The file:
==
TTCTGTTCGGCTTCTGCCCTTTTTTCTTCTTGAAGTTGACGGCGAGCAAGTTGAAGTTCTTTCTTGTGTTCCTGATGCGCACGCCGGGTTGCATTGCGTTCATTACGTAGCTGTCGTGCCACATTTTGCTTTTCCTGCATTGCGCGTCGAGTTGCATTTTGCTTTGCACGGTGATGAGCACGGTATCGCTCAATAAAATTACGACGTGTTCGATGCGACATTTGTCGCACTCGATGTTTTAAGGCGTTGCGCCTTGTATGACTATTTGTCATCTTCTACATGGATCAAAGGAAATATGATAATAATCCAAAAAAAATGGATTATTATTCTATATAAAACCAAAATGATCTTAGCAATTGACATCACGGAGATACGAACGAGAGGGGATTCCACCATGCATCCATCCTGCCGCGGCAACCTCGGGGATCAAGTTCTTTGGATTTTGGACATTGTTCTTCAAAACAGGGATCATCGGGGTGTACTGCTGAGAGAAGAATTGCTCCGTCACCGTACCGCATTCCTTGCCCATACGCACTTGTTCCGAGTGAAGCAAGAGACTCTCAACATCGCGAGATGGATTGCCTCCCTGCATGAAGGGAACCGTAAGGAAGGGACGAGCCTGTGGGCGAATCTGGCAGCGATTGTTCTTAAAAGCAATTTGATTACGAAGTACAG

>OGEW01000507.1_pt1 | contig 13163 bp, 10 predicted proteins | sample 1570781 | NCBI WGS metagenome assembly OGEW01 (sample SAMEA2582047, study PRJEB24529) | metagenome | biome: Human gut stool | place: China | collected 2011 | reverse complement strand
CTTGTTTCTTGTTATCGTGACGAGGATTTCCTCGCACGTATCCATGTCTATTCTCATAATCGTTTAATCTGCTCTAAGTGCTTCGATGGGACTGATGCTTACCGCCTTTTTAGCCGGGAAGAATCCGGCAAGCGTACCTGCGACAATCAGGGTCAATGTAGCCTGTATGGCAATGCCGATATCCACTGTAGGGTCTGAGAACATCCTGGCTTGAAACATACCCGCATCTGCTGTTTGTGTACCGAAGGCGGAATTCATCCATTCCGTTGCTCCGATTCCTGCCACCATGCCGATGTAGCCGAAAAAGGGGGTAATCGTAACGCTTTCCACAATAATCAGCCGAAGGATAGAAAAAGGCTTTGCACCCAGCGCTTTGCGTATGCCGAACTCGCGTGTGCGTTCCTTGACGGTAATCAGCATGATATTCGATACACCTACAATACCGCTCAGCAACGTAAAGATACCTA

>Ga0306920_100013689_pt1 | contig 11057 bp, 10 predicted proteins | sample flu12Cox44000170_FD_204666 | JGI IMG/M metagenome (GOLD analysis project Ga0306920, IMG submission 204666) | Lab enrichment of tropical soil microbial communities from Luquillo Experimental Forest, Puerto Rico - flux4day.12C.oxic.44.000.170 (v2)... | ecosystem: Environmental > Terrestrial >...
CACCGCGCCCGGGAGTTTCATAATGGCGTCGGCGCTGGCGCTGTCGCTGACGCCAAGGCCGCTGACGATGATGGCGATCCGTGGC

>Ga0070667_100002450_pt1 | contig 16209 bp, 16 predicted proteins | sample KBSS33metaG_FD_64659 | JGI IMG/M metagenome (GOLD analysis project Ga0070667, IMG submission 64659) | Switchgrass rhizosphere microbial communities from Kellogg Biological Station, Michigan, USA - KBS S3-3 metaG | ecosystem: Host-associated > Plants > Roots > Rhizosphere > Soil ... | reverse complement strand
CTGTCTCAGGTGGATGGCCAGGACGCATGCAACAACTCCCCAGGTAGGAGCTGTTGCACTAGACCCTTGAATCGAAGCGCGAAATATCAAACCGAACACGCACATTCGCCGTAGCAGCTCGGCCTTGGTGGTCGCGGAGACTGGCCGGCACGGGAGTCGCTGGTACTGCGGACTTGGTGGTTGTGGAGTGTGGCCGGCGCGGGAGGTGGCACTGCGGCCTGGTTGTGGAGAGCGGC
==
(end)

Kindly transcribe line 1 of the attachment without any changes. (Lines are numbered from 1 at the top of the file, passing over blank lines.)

TTCTGTTCGGCTTCTGCCCTTTTTTCTTCTTGAAGTTGACGGCGAGCAAGTTGAAGTTCTTTCTTGTGTTCCTGATGCGCACGCCGGGTTGCATTGCGTTCATTACGTAGCTGTCGTGCCACATTTTGCTTTTCCTGCATTGCGCGTCGAGTTGCATTTTGCTTTGCACGGTGATGAGCACGGTATCGCTCAATAAAATTACGACGTGTTCGATGCGACATTTGTCGCACTCGATGTTTTAAGGCGTTGCGCCTTGTATGACTATTTGTCATCTTCTACATGGATCAAAGGAAATATGATAATAATCCAAAAAAAATGGATTATTATTCTATATAAAACCAAAATGATCTTAGCAATTGACATCACGGAGATACGAACGAGAGGGGATTCCACCATGCATCCATCCTGCCGCGGCAACCTCGGGGATCAAGTTCTTTGGATTTTGGACATTGTTCTTCAAAACAGGGATCATCGGGGTGTACTGCTGAGAGAAGAATTGCTCCGTCACCGTACCGCATTCCTTGCCCATACGCACTTGTTCCGAGTGAAGCAAGAGACTCTCAACATCGCGAGATGGATTGCCTCCCTGCATGAAGGGAACCGTAAGGAAGGGACGAGCCTGTGGGCGAATCTGGCAGCGATTGTTCTTAAAAGCAATTTGATTACGAAGTACAG